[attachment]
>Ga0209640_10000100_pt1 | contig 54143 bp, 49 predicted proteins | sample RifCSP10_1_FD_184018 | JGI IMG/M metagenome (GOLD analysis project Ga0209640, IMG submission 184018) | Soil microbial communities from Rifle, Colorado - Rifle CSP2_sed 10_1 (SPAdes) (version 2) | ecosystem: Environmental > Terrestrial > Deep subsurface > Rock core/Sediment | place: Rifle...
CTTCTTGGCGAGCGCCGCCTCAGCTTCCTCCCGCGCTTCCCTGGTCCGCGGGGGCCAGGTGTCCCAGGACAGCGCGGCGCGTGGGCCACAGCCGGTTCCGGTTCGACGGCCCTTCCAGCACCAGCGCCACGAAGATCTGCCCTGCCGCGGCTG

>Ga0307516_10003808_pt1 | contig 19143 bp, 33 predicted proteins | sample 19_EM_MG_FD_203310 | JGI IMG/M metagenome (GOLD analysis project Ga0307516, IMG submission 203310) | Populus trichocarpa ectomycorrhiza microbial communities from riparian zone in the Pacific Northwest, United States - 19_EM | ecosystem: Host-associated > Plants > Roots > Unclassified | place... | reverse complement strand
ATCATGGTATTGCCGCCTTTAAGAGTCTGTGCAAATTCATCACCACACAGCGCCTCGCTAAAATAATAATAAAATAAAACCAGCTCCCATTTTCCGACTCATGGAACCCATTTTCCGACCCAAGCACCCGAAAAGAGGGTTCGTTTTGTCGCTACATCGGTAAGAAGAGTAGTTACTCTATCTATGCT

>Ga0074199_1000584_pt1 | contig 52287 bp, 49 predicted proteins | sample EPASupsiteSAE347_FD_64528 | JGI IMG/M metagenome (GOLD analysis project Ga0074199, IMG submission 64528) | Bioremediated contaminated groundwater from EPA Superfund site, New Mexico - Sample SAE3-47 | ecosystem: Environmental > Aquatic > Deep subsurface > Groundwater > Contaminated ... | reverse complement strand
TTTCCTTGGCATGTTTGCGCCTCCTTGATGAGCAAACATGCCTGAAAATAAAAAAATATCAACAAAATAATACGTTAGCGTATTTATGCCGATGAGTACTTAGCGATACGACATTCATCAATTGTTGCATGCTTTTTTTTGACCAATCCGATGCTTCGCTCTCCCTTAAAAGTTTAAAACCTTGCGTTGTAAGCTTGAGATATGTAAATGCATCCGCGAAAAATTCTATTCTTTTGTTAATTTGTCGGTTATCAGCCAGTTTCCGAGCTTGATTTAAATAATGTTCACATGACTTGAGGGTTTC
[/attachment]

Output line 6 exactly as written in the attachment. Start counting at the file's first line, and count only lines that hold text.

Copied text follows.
TTTCCTTGGCATGTTTGCGCCTCCTTGATGAGCAAACATGCCTGAAAATAAAAAAATATCAACAAAATAATACGTTAGCGTATTTATGCCGATGAGTACTTAGCGATACGACATTCATCAATTGTTGCATGCTTTTTTTTGACCAATCCGATGCTTCGCTCTCCCTTAAAAGTTTAAAACCTTGCGTTGTAAGCTTGAGATATGTAAATGCATCCGCGAAAAATTCTATTCTTTTGTTAATTTGTCGGTTATCAGCCAGTTTCCGAGCTTGATTTAAATAATGTTCACATGACTTGAGGGTTTC